Fr O’Riordan said he knows “that the Church family up and down this country has many gold objects gathering dust, so I hope that those with charge of these goods might listen to this appeal and help us meet the needs of these disadvantaged children and give them an opportunity for their God-given gifts to flourish”.

Fr O’Riordan said that rather than get in a “protracted row” with the Department, they want to “get off our butts” and do something.

If faith matters at all it matters in the sense we show solidarity with those in need. I think it’s a scandal that churches have invested in holy vessels that are gold and they are happy to leave children in Moyross suffer.

They had applied for the teaching post in June based on their projected intake, and due to a number of factors were 12 children short “of this very high threshold”. He said the projected numbers for junior infant intake were “spot-on”.

“We need more teachers, not fewer”

“The community has one of the most intense concentrations of poverty,” said Fr O’Riordan. “That means parents are struggling day-by-day to just make ends meet but they’re also struggling then because they have compound difficulties of legacies of violence and feuds. Many parents themselves have low educational attainment.”

The parents have been “very engaged” with the primary school, and the school runs adult education classes also.

“We should have extra teachers in our school, not less,” said a concerned Fr O’Riordan.

“That’s the thing that so frustrates me. Less than €1,000 investment in each of these children this year will save a huge amount in human misery these people face.”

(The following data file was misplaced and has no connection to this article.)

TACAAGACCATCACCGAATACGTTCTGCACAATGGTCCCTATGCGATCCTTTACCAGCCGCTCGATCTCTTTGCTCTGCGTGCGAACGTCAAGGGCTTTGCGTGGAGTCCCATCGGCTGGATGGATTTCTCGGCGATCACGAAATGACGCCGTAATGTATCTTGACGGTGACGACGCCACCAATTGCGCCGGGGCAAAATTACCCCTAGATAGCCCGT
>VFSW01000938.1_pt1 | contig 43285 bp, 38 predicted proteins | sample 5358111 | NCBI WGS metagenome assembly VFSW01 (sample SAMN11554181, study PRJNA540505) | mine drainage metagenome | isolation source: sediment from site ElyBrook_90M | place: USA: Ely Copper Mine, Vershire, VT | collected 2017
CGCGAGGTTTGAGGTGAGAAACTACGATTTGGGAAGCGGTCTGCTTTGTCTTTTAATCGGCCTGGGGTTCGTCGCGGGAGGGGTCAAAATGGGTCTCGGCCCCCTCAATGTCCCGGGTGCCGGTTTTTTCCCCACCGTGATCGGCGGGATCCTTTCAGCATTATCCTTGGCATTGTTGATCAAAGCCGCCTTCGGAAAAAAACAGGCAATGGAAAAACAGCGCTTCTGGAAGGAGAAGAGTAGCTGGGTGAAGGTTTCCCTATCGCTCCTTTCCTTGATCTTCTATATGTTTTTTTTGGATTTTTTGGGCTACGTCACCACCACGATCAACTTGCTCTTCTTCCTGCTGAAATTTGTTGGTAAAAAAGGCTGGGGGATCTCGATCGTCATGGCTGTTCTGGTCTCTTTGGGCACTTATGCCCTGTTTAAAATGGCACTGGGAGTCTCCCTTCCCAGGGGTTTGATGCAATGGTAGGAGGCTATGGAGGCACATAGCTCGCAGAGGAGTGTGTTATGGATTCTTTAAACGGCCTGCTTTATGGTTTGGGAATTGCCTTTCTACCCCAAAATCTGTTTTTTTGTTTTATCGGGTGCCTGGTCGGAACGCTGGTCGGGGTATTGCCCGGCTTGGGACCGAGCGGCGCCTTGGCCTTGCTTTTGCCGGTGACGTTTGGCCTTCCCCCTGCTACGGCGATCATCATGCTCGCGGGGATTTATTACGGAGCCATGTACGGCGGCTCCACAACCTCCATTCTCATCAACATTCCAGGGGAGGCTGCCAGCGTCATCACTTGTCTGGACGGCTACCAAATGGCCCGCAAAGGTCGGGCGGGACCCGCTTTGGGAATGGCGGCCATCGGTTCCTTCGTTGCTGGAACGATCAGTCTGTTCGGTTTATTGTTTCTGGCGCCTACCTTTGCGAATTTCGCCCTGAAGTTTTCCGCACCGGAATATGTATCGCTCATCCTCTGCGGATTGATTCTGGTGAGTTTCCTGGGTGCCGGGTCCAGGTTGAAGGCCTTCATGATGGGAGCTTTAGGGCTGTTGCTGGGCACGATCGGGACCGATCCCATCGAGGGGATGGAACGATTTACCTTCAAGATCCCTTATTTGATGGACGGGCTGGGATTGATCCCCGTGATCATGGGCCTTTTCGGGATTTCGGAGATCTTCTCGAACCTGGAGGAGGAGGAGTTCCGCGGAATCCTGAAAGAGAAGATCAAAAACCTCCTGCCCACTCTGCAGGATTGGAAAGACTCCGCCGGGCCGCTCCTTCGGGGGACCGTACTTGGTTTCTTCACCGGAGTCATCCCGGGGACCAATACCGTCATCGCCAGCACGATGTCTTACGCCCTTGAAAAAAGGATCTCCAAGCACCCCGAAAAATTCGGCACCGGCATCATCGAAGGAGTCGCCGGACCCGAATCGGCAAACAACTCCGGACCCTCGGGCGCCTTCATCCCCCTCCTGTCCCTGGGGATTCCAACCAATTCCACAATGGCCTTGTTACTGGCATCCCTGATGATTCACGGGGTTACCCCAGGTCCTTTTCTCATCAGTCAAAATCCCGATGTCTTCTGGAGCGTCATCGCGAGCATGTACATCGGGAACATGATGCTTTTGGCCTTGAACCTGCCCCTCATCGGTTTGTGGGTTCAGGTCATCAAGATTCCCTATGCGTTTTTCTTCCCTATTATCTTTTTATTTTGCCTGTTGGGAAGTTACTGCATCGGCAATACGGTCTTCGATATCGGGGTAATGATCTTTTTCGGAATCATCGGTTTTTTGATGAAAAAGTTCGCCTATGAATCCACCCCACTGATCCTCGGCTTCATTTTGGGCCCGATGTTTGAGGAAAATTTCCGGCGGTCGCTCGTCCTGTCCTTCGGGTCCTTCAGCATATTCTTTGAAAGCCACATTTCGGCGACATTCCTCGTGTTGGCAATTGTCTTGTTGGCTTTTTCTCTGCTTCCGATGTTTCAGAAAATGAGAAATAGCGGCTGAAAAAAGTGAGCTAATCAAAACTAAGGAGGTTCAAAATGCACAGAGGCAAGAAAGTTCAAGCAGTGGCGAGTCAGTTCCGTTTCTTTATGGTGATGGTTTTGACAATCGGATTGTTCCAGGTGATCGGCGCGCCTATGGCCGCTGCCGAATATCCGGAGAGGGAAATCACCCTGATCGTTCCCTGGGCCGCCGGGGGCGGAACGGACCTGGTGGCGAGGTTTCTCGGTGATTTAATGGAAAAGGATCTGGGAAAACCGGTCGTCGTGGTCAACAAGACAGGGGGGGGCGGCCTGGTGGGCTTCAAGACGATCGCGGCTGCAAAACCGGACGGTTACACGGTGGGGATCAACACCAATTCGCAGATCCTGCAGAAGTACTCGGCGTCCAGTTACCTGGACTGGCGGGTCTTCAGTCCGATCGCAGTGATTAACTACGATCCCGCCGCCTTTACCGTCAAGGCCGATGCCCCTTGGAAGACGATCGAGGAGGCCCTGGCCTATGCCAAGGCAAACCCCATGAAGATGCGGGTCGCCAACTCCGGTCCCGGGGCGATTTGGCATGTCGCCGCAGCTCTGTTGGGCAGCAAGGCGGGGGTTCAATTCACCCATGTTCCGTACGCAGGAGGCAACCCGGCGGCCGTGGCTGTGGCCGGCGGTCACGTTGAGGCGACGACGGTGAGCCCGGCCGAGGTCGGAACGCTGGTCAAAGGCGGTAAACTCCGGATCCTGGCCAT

He also said that the tax payer will end up paying more in the future if these children are not afforded the teacher.

We have proved over the last few years with a pupil teacher ratio under 20 we can take junior infants who are maybe two years behind their peers in other schools and have them at national average by first class. We are delivering the goods.

Fr O’Riordan also said the situation points to “the failure of the regeneration project to deliver in a meaningful way” – and asked: “Where are our two senior ministers from Limerick?”

Department response

The Department said that the allocation of teachers is done through a transparent and fair system.

For the 2013/14 school year, this school was awarded an additional post due to the growth in pupil numbers. For the 2014/15 school year, the school was provisionally awarded a further developing school post, on the basis that its enrollment in September 2014 would be at least 227.
The final enrollment for September 2014 was 12 pupils less than this requirement and the school was notified that its staff numbers would reflect that enrollment, and the additional developing school post would be redeployed.

It added that the school appealed to an independent appeals board that considers all circumstances in each case, and that board upheld the decision.

The number of full-time teaching posts in Corpus Christi for 2014/15 is 21, compared to 20 for the previous school year, it said.

Fr O’Riordan said that if anyone wants to get in touch with him about this appeal, he can be contacted on 087 928 69 45 or

First published 6.30am